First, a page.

Divorce, Lower Saucon Style

Lower Saucon Township Council held its August 18, 2021, meeting in person again and to the surprise of virtually no one in the packed meeting room, voted to designate Lower Saucon Fire Rescue (LSFR) as the sole provider of fire services within the township, ending its relationship with Steel City Volunteer Fire Company.  The Council had requested Solicitor Lincoln Treadwell to prepare an ordinance to that effect following the July 21 meeting.

Because it was an ordinance, it was necessary to conduct an official hearing before the vote on the ordinance.  Scott Nocek, president of Steel City, rose to request that the Council delay the vote on the ordinance to the September 1 meeting. This was rather startling since the Council has been attempting to get Steel City to merge with LSFR since at least last summer, even adding footnotes to the township’s 2021 budget outlining criteria for each fire company to receive township funding in order to incentivize the merger.  After two meetings in a row where Steel City’s reluctance to? obstruction of? the merger had been outlined in detail, it wasn’t surprising that the question on the Council members’ minds, as well as I’m sure the bulk of the audience, seemed to be, “Why?  Why delay further?” 

It became clear that there had been a meeting of the two fire companies on August 3 to further discuss the merger.  Out of that came a request for Steel City to do some required paperwork to complete the merger.  But by the time of the August 18 meeting, the paperwork had still not been completed and submitted.   There then followed a long and often contentious discussion about who did or didn’t do what, by when, and why between Council members and Mr. Nocek.  There was reference back to an April 15 letter that Attorney Treadwell had sent to Steel City requesting information on some items that had appeared on Steel City’s 990 form that had still not received a response.  Mr. Nocek said he had the response with him that night and turned it over to Mr. Treadwell but that begged the question of why it took 4 months to produce the response.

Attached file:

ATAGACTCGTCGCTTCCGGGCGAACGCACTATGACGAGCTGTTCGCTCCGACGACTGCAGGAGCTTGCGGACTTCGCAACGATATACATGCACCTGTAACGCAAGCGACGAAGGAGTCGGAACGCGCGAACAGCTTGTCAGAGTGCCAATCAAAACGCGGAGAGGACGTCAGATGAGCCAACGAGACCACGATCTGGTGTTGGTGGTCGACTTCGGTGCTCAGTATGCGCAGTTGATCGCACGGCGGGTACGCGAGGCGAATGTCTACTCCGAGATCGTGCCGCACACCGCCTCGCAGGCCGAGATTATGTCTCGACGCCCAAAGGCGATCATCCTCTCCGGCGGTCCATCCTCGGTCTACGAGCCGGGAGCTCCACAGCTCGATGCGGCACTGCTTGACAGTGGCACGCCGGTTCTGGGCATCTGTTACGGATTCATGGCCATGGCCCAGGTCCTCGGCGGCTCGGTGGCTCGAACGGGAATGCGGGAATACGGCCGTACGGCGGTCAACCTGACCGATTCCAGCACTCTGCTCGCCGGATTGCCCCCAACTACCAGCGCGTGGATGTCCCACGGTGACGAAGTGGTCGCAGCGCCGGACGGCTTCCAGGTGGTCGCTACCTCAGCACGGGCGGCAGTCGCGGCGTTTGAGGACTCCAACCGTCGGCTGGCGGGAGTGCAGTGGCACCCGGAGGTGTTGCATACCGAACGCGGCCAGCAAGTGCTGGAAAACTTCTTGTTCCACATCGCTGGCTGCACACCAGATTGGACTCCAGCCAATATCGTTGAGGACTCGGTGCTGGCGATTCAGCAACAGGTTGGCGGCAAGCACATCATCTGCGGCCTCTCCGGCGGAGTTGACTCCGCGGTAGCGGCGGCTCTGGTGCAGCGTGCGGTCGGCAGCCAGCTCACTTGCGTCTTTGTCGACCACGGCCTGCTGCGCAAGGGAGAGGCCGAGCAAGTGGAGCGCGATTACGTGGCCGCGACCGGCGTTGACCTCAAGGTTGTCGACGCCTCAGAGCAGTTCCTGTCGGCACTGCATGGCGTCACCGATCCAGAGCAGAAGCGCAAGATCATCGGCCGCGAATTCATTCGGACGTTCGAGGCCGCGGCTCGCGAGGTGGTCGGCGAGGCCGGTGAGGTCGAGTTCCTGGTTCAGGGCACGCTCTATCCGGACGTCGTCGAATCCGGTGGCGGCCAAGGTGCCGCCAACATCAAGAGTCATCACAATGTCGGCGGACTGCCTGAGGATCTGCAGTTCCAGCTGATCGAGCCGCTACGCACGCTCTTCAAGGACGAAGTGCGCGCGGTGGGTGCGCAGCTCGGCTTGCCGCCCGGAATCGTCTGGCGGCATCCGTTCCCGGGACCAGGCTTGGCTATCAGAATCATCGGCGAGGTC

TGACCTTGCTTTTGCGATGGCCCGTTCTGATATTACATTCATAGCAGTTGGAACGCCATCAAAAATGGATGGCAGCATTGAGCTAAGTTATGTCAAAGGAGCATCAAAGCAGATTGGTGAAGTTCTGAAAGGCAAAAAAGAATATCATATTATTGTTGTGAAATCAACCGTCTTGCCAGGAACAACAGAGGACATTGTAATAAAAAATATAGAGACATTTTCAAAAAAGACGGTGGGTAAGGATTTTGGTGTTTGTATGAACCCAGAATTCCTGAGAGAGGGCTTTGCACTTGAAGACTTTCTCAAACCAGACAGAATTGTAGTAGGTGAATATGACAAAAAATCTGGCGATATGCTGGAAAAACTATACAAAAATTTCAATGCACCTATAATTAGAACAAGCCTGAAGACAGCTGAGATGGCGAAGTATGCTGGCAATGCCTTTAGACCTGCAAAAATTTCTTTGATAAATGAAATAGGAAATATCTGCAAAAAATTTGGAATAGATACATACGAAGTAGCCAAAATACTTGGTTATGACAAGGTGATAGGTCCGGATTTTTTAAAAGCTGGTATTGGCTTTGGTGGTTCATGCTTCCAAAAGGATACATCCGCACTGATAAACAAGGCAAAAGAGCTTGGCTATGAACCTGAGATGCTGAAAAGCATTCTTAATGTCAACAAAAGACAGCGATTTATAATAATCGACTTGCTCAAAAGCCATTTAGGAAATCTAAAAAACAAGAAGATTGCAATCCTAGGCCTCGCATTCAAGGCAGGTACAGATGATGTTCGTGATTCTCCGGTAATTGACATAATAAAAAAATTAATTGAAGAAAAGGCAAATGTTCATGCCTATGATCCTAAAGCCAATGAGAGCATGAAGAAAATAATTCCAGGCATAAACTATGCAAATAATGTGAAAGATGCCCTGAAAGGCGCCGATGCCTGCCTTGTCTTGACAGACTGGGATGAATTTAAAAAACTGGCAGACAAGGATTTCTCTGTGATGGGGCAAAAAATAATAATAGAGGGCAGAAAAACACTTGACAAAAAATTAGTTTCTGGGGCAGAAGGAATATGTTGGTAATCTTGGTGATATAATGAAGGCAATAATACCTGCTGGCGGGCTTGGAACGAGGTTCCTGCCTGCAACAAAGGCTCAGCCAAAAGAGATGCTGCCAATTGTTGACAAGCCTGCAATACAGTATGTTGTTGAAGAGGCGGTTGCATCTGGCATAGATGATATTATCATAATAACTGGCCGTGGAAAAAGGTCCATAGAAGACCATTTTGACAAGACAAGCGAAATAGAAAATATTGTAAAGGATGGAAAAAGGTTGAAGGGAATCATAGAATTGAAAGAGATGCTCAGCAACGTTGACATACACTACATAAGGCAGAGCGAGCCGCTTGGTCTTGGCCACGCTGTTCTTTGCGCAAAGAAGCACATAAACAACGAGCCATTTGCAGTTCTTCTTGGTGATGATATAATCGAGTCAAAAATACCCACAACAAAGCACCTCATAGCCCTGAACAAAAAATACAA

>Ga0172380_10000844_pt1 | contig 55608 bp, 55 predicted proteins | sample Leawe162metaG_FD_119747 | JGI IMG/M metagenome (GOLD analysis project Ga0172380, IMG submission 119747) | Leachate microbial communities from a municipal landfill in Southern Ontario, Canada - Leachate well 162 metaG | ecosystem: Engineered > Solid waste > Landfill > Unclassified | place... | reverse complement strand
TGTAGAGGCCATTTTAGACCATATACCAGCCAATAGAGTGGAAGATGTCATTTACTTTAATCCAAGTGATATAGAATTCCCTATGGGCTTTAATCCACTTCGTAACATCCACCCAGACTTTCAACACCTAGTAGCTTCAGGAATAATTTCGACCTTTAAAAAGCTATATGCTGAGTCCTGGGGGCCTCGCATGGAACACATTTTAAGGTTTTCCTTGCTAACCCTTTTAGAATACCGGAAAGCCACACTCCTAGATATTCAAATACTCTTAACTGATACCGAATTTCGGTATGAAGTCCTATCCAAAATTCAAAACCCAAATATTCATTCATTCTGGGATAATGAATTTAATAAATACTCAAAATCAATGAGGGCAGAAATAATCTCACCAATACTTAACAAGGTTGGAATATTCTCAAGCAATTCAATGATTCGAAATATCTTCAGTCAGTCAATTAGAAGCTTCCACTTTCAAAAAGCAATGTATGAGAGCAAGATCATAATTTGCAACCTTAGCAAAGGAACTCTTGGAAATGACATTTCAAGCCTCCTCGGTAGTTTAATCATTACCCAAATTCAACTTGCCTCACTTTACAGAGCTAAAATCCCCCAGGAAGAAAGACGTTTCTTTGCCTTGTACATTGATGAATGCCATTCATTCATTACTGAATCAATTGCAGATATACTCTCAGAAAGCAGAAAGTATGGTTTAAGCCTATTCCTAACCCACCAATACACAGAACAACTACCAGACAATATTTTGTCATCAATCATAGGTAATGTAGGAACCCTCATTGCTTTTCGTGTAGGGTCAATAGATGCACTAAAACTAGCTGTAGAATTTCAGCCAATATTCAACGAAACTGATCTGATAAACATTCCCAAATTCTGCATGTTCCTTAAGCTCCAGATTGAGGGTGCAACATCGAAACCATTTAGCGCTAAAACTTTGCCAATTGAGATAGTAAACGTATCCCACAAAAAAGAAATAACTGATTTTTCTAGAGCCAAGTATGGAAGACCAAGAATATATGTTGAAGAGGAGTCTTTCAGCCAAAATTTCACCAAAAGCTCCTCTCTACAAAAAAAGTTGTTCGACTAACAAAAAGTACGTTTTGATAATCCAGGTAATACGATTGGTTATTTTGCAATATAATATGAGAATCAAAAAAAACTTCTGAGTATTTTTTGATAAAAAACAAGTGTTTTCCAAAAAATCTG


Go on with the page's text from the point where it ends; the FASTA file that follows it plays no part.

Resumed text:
Needless to say, nothing in the hearing changed anyone’s mind.  After closing the hearing, the Council voted unanimously to adopt the ordinance and LSFR became the township’s sole provider of fire services.

What followed was a discussion of how the 9-1-1 Center would be informed of the change in status even though the ordinance did not take effect for 10 days.  The Council authorized that a letter be sent informing them of the status change and that LSFR Chief Johnson make a call to the 9-1-1 Center immediately after the meeting, adding Fire Company 16 (LSFR) to the structured dispatch so there would be no lapse in coverage.

Once that was settled, there were a series of motions to deal with the new facts on the ground.  The Council approved funding a recruitment and retention event on September 18 (rain date: September 19) in Steel City to recruit firefighters for LSFR; to reimburse attorney’s fees associated with the merger and the review of the Steel City fire station building maintenance; to authorize the funding of capital improvements at LSFR fire stations and to authorize the release of payment number 2 for LSFR’s new ladder truck.  

At that point, with the business regarding the fire department concluded, the meeting room cleared out pretty quickly, from about 65-70 attendees to 19.

The Council proceeded to appoint two new members to the Lower Saucon Authority Board – Bob Davis and Bob Keich by a vote of 5-0.  Unlike in previous appointments, the resumes of the two candidates were included in the publicly posted council information.  It was nice to know something about their qualifications before their appointments.